Nikon SB-300

With the weakest power output in this round-up, the SB-300 is one of two entry-level flashguns from Nikon (the other being the SB-400).

Nikon SB-300

Nikon SB-300

Offering just a few improvements over the standard in-built flash, it’s designed for those looking for a minor performance upgrade only. Measuring just 57x65x62mm (WxHxD) and weighing 97g, alongside the Canon, it’s easily the most pocketable option in this test. This could make it a great choice if you’re looking for somethingthat could get you out of a jam, but that doesn’t take up much room in the kit bag. However, it has a weak maximum Guide Number of 18 (at a fixed 27mm), and no zoom functionality. It’s head is also partially fixed, allowing adjustment upwards by 120° for bounce flash, but no right or left rotation, seriously limiting how its light can be directed. This is further hampered by the lack of a bounce card.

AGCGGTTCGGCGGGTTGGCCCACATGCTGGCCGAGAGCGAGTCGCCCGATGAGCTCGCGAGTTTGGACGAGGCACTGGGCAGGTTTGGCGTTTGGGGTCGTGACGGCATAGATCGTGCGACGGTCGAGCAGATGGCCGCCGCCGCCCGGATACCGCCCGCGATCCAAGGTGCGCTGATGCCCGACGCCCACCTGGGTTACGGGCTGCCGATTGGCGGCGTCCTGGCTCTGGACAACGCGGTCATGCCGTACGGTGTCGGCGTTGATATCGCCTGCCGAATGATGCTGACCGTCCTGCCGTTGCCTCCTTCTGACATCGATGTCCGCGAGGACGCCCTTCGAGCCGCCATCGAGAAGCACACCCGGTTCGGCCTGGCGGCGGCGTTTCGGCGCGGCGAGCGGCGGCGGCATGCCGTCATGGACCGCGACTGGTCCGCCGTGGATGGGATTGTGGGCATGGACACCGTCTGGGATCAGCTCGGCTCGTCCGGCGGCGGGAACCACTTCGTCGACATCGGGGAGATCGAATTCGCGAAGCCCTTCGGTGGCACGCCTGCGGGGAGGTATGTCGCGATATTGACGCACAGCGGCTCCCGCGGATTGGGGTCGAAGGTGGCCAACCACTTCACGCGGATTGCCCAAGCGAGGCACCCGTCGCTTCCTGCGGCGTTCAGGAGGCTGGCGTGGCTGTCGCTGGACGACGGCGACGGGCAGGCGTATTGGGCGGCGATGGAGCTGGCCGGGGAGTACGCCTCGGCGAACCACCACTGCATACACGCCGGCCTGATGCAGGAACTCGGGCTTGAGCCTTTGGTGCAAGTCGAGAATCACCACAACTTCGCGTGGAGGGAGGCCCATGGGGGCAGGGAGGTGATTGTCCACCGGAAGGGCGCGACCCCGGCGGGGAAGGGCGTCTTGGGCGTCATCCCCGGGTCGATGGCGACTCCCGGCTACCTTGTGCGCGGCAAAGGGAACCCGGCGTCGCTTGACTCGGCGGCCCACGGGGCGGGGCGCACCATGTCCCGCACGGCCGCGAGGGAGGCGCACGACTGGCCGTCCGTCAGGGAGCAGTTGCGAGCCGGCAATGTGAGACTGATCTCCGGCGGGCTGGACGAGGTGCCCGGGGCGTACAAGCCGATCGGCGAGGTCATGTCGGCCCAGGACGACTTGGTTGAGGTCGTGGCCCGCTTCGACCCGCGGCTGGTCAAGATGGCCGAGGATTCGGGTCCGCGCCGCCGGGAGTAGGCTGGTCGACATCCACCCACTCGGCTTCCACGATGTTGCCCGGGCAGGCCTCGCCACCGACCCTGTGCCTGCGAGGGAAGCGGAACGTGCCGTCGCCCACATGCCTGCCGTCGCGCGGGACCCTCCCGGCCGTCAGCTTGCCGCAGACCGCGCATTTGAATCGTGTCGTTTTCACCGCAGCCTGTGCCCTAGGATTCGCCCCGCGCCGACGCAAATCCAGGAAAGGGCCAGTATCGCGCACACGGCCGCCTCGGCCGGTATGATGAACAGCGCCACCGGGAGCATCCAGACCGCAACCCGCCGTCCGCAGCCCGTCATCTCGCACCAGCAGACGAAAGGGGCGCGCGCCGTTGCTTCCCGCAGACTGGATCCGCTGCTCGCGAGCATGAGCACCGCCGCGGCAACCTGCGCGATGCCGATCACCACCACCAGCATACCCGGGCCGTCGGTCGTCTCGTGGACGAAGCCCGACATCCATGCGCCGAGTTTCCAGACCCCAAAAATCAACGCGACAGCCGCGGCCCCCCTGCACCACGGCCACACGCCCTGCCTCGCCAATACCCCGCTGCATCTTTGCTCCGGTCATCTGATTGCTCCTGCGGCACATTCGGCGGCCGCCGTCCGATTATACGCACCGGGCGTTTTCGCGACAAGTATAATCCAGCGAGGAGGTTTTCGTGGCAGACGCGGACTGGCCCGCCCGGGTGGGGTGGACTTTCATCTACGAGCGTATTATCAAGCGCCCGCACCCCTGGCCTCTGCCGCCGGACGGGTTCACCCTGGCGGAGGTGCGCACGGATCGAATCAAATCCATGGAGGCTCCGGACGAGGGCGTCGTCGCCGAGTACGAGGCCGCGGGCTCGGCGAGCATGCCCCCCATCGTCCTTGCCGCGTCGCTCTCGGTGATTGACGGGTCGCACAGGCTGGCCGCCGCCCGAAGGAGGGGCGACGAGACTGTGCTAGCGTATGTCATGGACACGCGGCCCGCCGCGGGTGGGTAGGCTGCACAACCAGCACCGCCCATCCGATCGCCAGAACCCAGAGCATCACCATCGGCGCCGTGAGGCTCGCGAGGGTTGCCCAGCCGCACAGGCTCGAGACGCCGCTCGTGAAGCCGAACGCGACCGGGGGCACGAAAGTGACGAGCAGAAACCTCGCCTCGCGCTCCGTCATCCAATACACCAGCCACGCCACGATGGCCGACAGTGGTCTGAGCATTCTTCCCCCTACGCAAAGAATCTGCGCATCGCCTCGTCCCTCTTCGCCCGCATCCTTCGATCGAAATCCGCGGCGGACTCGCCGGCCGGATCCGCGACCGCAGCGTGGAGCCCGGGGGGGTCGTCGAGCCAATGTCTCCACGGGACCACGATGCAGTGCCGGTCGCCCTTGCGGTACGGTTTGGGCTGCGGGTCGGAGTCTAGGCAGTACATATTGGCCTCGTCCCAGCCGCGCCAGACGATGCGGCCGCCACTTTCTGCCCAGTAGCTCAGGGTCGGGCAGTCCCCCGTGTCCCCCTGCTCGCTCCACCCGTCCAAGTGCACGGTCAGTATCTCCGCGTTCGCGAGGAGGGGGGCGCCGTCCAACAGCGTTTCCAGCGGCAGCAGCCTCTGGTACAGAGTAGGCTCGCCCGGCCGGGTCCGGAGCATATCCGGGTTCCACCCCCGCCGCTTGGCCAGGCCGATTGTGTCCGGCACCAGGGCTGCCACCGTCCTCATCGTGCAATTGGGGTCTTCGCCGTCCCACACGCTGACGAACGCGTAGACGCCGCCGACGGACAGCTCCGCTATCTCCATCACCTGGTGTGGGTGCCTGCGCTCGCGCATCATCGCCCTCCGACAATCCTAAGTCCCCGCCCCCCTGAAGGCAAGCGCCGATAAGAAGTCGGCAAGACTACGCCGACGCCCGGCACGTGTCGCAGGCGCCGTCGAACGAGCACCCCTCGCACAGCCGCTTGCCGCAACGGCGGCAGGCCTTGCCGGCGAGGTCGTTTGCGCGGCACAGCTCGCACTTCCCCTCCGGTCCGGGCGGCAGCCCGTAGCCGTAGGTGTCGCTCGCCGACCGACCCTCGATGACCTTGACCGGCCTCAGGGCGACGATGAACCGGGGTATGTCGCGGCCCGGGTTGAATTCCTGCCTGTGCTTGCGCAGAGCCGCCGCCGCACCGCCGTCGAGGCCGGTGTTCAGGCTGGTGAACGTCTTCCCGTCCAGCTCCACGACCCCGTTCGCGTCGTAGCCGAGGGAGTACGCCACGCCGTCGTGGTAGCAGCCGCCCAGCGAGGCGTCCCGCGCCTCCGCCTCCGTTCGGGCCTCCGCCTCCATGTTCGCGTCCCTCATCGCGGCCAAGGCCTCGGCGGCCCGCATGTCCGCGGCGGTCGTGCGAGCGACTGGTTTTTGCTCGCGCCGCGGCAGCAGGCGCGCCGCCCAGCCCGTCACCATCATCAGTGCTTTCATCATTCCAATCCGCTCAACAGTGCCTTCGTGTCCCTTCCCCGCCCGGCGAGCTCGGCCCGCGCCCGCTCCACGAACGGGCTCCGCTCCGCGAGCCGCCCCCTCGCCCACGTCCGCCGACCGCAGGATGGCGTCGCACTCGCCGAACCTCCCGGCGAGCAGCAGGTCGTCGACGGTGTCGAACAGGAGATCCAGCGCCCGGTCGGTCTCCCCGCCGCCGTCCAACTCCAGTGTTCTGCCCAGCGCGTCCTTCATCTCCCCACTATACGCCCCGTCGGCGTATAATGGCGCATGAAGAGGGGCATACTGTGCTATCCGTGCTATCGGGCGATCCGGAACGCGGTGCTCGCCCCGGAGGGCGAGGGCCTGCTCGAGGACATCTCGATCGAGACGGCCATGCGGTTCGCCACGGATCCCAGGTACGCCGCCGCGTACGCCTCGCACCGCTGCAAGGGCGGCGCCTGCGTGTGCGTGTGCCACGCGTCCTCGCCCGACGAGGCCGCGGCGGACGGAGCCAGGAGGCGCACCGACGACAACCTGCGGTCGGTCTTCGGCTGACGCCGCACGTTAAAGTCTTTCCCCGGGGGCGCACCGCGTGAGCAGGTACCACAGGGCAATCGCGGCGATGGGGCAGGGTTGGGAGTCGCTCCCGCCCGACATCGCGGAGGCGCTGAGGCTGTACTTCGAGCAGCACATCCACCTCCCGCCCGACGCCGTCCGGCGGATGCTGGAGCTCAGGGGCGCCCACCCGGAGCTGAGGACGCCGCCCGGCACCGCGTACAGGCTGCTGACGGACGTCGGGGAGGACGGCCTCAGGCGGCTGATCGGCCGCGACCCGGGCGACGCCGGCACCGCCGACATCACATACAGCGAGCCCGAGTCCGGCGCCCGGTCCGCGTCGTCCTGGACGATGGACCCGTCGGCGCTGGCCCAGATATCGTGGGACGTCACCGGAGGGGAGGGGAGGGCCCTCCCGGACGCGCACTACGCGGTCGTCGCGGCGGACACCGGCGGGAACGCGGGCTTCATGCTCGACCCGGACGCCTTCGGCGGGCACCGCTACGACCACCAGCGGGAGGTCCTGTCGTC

With the only on-device control being an on/off switch, all settings are selected via the host camera’s flash-control menu. This means that while TTL and basic manual control of the device’s power are still possible, the SB-300 is less straightforward to use than its rivals. There are no inputs and no AF assist light on this flashgun, though firmware can be updated via a connected camera. Powered by two AAAs, the SB-300 has a slightly slow 4-second recycle time when used with alkaline batteries. Shipped in a carrying pouch, the flashgun does at least have a very solid build quality worthy of the Nikon name, and a durable metal hotshoe complete with locking switch. 

Specification

This review was first published in the March 2016 issue of Practical Photography - download back issues here.